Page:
If housing is Now Like the Stock Market, what does it mean?
Everybody has been writing about the financial meltdown just a few years ago, it seems, but not me. Another somewhat related take on that event was a suggestion of a new investor shift.
That is, housing has become the new stock market.
That does not sound like very good news, at least to me, but what does this mean? And more immediate: is that good or bad news for investors such as yourself?
One argument was that the housing market is now as volatile as the stock market. Various “authority” figures are quoted as saying this so-called volatility has been rampant the past five years.
Statistics show investment interest in homes for income purposes is slowing.
Tighter credit, rising interest rates and a general lack of confidence that the economy is making serious headway were all cited as reasons for this move. But even bad weather came up.
Bad weather? The problem here is that this is typical stock market mentality.
The propagators of this notion, however, conclude that small investors are pulling out of the real estate investment market.
And whatever smaller investors are doing, the large funds that discovered the gold in rental housing are now finding it has turned to dust. Princes to frogs. Their interest is clearly ebbing.
One of the major reasons I fault these rationales is that it sounds just like the stock market. Failing investor confidence in the capacity to make money, is one factor all of us associate with why the stock market declines, to cite just one example.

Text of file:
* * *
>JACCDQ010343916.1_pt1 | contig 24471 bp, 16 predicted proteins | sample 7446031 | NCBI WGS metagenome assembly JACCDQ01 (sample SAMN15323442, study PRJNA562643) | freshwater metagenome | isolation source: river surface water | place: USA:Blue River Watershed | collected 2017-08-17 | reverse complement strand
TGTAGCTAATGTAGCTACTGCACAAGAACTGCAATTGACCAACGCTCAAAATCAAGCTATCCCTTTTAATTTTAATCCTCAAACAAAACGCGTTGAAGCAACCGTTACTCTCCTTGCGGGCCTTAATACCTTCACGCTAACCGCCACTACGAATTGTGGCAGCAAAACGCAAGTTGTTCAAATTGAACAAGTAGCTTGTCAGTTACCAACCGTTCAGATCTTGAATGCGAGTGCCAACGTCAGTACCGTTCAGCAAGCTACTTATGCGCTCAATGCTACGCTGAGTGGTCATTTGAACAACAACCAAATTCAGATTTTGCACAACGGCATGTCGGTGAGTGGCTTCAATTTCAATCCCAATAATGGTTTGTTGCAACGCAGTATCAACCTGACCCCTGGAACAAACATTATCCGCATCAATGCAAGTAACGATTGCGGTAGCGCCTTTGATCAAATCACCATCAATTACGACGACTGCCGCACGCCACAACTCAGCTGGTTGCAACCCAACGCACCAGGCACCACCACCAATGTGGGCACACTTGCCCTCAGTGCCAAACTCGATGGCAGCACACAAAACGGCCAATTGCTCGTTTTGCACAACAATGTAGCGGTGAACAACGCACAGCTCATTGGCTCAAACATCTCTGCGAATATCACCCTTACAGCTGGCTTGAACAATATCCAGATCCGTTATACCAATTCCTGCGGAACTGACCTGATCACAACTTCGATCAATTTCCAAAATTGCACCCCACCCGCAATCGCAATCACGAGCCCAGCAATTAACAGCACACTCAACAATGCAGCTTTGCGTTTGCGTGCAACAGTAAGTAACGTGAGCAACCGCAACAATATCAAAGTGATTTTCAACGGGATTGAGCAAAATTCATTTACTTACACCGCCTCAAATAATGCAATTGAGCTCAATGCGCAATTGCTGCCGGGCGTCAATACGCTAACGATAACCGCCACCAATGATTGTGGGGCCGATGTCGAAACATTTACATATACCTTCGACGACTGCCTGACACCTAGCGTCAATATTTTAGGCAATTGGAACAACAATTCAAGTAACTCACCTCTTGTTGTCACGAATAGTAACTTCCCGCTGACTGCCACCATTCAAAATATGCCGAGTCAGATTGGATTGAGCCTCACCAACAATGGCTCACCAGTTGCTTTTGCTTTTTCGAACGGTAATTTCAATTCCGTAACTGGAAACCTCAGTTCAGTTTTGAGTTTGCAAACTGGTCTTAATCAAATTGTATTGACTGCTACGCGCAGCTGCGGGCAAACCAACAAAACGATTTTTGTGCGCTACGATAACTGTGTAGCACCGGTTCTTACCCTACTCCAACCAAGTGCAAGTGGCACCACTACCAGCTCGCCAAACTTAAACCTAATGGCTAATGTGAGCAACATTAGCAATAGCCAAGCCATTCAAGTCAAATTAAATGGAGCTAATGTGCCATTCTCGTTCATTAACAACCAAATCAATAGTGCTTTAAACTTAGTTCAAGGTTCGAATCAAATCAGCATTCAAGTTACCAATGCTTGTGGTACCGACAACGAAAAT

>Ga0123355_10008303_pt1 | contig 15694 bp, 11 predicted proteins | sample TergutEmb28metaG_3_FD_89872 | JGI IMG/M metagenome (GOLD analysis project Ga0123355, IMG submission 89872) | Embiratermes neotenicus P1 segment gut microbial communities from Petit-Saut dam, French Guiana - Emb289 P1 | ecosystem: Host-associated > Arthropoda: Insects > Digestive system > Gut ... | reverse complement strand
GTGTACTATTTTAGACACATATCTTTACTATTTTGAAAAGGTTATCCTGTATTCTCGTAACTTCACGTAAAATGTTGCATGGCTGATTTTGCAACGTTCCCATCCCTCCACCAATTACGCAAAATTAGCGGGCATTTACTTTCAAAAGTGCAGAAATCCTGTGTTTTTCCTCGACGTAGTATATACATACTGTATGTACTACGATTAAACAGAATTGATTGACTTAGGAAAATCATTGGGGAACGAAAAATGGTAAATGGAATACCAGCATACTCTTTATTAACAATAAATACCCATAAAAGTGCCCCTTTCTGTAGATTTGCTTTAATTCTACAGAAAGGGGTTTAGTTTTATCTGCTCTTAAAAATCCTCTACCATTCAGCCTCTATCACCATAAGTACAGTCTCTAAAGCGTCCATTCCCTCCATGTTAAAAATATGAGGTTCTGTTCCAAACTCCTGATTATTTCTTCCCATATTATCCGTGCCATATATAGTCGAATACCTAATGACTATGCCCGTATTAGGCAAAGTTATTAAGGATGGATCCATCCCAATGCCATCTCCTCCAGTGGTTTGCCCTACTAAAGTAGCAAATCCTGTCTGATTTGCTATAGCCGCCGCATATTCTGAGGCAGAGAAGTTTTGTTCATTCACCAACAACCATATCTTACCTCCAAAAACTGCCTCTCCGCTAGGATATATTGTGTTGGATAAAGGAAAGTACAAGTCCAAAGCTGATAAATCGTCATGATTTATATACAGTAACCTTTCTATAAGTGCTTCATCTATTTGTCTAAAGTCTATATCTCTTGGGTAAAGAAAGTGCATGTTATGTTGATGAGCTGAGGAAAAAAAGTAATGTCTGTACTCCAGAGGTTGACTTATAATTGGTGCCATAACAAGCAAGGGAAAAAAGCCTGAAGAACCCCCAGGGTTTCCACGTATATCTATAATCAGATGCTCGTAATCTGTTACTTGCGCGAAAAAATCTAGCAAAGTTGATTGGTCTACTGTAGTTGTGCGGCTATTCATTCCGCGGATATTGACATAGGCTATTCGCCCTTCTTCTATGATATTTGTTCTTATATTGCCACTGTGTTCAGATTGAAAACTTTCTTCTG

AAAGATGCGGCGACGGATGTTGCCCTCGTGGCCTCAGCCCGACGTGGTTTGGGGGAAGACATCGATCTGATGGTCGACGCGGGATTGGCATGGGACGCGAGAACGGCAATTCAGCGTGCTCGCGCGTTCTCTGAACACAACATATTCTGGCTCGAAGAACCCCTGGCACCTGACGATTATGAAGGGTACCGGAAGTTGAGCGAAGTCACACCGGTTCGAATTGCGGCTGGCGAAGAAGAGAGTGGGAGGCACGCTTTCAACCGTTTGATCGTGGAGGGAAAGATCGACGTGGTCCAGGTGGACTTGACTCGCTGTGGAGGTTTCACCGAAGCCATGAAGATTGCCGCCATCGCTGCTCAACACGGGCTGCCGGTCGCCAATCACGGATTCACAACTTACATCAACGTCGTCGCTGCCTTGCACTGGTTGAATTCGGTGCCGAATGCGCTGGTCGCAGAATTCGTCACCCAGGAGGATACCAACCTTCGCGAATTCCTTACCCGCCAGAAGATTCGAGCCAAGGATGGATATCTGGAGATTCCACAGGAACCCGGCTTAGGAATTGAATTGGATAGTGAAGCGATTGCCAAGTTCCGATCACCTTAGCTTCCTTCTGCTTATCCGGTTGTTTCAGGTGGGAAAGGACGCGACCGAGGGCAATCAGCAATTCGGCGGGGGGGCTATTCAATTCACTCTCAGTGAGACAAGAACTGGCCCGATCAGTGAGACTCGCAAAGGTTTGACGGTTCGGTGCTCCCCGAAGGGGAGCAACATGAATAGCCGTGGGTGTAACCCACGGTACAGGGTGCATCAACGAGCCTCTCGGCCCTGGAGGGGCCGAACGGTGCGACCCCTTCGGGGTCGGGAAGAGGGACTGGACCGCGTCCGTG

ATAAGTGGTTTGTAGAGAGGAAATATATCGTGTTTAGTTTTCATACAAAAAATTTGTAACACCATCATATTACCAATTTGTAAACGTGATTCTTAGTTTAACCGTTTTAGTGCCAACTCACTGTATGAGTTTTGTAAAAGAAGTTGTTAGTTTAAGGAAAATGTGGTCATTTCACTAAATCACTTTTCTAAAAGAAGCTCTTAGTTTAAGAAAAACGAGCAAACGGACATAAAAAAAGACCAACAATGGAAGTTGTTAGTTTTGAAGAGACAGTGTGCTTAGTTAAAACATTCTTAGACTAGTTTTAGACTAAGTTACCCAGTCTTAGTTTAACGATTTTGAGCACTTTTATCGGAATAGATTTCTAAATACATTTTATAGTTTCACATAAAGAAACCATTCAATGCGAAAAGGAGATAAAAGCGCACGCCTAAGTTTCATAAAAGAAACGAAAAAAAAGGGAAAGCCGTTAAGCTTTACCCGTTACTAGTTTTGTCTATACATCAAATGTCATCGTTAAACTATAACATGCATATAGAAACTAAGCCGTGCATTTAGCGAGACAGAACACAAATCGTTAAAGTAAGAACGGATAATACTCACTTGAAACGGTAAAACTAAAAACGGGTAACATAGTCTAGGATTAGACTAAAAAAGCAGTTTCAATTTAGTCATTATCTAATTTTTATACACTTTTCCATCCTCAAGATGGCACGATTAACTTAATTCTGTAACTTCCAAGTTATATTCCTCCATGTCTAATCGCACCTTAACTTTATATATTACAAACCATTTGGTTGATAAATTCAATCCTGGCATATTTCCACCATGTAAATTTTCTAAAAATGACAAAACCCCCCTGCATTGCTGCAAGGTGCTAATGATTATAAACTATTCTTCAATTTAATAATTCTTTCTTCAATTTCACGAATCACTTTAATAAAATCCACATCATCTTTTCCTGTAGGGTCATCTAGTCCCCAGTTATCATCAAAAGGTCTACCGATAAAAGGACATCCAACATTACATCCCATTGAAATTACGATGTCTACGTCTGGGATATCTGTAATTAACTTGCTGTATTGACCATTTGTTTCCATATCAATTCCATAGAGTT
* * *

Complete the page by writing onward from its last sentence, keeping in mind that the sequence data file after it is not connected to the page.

Large investors losing interest in housing? That also sounds like the stock market where today’s darling stock is a high-tech giant such as Apple that remains the dish of the day for a while but then emits a sour taste as consumption becomes too rampant.
It’s like redfish. Those of us old enough to remember will recall when it was the fish of the day until so many fish ended up in nets that the government set up fishing limits that ended that food fad.
Consolidation of the larger markets was also predicted by some stock market observers, while “smaller investors, however, may be moving on, having exhausted their cash and their credit opportunities,” according to one account.
The bad weather element is another reason for the alleged falling out of interest in investment housing.
Sure, that is the case if you are living near Boulder, Colorado, where the floods have even discouraged my grown and always-upbeat daughter. She was not seriously impacted by them but her husband had to come home late for several days and childhood outings were postponed, which were serious enough concerns to whittle down her optimistic outlook.
But despite these misgivings, I would say that housing investments are a long, long ways from the far more volatile stock market. Intelligent investors, large or small, create value in the real estate market that ends up positive in the long run.
But there is one area where I agree with those who see a changing real estate market. Smaller investors will have to take it into account in their own dealings. That is, hedge funds have found a new appetite for housing as an investment and they will remain hungry in the foreseeable future. ##
This article was first published on http://moneyprime.com.